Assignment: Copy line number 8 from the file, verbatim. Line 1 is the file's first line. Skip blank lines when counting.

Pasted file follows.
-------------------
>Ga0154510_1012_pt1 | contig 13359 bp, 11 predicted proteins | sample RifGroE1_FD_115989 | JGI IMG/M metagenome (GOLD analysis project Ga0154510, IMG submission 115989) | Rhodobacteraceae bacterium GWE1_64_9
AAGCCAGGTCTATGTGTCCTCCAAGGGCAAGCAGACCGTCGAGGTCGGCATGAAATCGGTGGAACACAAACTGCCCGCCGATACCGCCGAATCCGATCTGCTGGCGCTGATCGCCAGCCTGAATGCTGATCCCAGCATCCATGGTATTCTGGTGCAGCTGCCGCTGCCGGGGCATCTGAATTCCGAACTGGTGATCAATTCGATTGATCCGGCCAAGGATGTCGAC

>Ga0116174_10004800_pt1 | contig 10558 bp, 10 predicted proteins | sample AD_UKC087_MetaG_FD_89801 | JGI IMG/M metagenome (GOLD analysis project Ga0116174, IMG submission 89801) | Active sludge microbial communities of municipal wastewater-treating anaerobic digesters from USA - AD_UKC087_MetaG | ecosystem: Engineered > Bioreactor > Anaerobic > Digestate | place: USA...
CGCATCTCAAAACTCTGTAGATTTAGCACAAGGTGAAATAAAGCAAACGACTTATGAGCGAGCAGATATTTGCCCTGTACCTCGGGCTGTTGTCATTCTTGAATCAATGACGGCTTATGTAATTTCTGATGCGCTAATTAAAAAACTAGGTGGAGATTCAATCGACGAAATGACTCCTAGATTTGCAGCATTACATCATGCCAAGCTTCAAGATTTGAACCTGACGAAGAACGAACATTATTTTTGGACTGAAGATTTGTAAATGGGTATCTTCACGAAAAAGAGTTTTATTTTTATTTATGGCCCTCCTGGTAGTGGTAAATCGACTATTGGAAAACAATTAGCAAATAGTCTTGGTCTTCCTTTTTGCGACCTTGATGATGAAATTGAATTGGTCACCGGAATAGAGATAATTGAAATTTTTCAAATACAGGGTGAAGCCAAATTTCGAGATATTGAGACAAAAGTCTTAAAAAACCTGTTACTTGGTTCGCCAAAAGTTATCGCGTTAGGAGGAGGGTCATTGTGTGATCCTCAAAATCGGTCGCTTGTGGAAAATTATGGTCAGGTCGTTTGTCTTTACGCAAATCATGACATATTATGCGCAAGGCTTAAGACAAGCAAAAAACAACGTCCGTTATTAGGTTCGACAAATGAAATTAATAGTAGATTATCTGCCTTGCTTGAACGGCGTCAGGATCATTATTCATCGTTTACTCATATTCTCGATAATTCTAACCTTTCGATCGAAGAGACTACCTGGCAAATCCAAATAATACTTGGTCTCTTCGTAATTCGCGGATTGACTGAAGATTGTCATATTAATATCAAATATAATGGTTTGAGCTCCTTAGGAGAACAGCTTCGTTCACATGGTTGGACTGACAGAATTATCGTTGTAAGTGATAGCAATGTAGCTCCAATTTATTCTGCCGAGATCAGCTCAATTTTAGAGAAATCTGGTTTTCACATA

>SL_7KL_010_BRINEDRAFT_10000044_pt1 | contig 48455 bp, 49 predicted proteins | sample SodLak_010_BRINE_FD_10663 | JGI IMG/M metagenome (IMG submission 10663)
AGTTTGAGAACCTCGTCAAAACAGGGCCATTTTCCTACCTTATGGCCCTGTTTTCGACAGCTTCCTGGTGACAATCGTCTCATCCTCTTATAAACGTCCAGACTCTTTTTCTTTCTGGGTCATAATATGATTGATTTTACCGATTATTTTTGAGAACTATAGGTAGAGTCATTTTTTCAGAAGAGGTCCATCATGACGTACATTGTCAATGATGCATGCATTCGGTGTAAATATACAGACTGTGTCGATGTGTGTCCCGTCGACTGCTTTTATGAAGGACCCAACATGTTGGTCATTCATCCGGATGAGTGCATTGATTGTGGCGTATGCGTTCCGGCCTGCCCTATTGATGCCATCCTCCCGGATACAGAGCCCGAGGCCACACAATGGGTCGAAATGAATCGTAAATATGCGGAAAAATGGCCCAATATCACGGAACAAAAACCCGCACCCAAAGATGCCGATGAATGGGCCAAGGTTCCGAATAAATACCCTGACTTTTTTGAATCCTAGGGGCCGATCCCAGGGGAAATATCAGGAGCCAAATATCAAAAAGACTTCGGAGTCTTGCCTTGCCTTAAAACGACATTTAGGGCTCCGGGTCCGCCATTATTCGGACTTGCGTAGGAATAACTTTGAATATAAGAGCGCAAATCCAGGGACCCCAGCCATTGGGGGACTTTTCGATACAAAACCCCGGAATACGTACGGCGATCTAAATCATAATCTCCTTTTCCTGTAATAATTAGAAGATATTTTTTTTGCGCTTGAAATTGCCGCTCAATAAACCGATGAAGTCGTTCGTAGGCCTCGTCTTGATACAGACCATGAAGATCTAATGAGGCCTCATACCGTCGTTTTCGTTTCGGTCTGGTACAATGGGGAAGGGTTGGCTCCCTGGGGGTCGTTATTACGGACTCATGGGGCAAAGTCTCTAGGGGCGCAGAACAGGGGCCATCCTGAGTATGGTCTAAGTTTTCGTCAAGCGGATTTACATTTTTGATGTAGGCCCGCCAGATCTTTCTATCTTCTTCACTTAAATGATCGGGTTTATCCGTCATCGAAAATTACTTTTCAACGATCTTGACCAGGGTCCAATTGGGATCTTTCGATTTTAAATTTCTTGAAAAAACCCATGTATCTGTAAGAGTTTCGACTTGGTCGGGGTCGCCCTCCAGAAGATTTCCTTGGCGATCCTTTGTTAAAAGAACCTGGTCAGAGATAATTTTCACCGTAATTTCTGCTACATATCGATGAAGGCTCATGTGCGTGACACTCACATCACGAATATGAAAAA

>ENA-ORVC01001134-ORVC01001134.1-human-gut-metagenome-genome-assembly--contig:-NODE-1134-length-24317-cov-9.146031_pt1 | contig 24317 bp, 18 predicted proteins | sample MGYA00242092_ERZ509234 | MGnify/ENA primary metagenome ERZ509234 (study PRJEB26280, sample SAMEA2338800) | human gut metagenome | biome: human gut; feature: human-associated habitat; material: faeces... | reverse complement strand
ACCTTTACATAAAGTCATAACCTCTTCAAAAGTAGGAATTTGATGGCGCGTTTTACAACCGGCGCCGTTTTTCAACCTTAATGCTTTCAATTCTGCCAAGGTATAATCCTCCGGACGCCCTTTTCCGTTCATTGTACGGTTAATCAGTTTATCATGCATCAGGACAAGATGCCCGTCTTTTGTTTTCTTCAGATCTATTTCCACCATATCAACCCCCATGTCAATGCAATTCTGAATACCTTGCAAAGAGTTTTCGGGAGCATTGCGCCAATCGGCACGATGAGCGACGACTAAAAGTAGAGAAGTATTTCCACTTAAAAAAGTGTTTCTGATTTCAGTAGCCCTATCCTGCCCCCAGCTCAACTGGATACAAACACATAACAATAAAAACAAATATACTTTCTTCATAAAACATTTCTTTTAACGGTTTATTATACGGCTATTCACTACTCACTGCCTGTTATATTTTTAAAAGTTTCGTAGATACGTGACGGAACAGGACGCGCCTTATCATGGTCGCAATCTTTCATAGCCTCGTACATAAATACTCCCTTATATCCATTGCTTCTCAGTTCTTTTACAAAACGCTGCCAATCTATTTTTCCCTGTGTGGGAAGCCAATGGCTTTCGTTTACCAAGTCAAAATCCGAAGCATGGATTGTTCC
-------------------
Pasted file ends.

ACCTTTACATAAAGTCATAACCTCTTCAAAAGTAGGAATTTGATGGCGCGTTTTACAACCGGCGCCGTTTTTCAACCTTAATGCTTTCAATTCTGCCAAGGTATAATCCTCCGGACGCCCTTTTCCGTTCATTGTACGGTTAATCAGTTTATCATGCATCAGGACAAGATGCCCGTCTTTTGTTTTCTTCAGATCTATTTCCACCATATCAACCCCCATGTCAATGCAATTCTGAATACCTTGCAAAGAGTTTTCGGGAGCATTGCGCCAATCGGCACGATGAGCGACGACTAAAAGTAGAGAAGTATTTCCACTTAAAAAAGTGTTTCTGATTTCAGTAGCCCTATCCTGCCCCCAGCTCAACTGGATACAAACACATAACAATAAAAACAAATATACTTTCTTCATAAAACATTTCTTTTAACGGTTTATTATACGGCTATTCACTACTCACTGCCTGTTATATTTTTAAAAGTTTCGTAGATACGTGACGGAACAGGACGCGCCTTATCATGGTCGCAATCTTTCATAGCCTCGTACATAAATACTCCCTTATATCCATTGCTTCTCAGTTCTTTTACAAAACGCTGCCAATCTATTTTTCCCTGTGTGGGAAGCCAATGGCTTTCGTTTACCAAGTCAAAATCCGAAGCATGGATTGTTCC